We asked the EIA and this is what they said:
Each year we review the underlying consumption data for petroleum, natural gas, and coal and the flaring data for natural gas and make any necessary revisions. These, in turn, affect our CO2 emissions estimates. I think that most of the change for China was due to revisions to our coal consumption data. Coal consumption is a calculated value based on production, imports, exports, and stock change and when measured in Btus is also affected by the types of coal consumed (i.e. anthracite, bituminous, and lignite). Data for the most recent year are often preliminary and most subject to revision but data for earlier years are also often revised.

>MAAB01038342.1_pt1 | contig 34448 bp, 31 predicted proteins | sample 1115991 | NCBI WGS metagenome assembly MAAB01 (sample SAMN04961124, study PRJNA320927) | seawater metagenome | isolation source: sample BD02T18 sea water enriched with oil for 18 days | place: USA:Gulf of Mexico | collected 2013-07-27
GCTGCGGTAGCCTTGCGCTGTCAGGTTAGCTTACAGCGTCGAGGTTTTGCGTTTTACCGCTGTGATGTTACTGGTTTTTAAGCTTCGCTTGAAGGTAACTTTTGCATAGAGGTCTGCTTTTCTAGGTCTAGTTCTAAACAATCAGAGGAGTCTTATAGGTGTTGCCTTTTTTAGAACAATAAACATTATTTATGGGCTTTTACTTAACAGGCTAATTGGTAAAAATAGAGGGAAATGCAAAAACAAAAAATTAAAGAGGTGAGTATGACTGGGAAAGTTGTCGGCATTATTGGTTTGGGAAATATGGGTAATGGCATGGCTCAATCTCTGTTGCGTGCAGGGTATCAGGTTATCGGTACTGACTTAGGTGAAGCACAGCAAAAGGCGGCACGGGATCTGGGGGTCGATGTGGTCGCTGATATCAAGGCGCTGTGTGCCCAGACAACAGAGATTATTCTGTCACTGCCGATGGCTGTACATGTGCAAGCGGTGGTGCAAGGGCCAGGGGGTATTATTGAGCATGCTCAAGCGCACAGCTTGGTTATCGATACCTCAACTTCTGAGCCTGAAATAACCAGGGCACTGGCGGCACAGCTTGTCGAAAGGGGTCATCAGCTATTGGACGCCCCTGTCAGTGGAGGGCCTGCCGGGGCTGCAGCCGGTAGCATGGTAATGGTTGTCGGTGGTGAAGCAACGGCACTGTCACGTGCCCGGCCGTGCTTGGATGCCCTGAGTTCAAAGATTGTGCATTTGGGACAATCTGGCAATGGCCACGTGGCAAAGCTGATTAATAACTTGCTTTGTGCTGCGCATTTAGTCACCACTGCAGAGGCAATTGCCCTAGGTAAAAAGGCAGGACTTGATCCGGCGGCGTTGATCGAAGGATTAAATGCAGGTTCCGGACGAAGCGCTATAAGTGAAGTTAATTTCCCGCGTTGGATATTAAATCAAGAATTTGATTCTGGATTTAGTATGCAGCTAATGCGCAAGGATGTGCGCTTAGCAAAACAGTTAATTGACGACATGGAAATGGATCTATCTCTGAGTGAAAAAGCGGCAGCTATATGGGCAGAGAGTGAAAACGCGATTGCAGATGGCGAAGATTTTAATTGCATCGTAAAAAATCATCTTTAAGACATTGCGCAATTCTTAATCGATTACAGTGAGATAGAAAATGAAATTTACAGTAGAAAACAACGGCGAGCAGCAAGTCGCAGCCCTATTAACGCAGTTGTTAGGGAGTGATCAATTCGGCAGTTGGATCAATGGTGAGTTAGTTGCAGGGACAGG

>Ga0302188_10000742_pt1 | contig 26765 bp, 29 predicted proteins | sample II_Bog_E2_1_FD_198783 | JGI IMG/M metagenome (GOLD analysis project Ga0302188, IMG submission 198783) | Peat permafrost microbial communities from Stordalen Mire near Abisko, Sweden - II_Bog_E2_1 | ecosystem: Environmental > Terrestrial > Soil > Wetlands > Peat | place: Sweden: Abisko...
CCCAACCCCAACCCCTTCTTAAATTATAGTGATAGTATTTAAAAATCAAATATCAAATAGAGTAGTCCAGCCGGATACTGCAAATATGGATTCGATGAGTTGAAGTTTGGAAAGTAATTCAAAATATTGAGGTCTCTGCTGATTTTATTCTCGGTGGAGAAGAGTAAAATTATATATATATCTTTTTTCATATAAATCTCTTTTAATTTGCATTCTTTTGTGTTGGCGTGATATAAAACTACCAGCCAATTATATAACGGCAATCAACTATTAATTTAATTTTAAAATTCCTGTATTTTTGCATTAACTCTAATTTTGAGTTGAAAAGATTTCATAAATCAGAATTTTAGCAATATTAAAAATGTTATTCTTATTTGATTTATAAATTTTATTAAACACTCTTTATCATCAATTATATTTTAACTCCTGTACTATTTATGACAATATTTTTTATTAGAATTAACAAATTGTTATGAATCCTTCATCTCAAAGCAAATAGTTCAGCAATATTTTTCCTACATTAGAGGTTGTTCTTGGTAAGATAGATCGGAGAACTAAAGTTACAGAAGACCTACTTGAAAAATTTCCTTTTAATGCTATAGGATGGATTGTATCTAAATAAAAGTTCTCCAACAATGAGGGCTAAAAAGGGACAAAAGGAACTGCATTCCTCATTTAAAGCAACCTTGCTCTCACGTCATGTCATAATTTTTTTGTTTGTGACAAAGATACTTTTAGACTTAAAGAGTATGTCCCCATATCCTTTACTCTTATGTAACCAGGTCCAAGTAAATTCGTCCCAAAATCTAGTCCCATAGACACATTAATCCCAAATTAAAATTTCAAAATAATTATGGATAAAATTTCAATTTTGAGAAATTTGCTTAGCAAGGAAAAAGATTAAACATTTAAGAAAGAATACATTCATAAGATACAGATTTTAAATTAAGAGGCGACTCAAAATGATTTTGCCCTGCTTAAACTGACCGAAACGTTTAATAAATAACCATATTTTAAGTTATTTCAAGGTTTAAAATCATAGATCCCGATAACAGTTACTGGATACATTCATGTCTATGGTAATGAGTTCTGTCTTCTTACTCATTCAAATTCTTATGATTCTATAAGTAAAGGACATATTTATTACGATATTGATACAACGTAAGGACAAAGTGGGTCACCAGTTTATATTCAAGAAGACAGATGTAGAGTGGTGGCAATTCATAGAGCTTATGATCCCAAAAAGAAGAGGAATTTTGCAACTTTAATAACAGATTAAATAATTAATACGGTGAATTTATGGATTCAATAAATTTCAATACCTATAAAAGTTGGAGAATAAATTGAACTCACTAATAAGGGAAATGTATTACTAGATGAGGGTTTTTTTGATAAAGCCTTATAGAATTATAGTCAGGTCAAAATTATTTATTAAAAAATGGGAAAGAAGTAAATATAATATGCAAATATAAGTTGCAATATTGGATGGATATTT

Of course, these aren’t all emissions – just consumption of engergy, which accounts for 60% of the total. But they give a good picture of what is going on.
Because of the interest, the EIA are going to come up with 2008 figures at the end of this year or early 2010. Then we will see exactly how fast China has grown. In the meantime, as we countdown to Copenhagen, these figures will become even more important.
We’ve added in the %-change since 1990 – the Kyoto benchmark. What can you do with the numbers?
Download the full data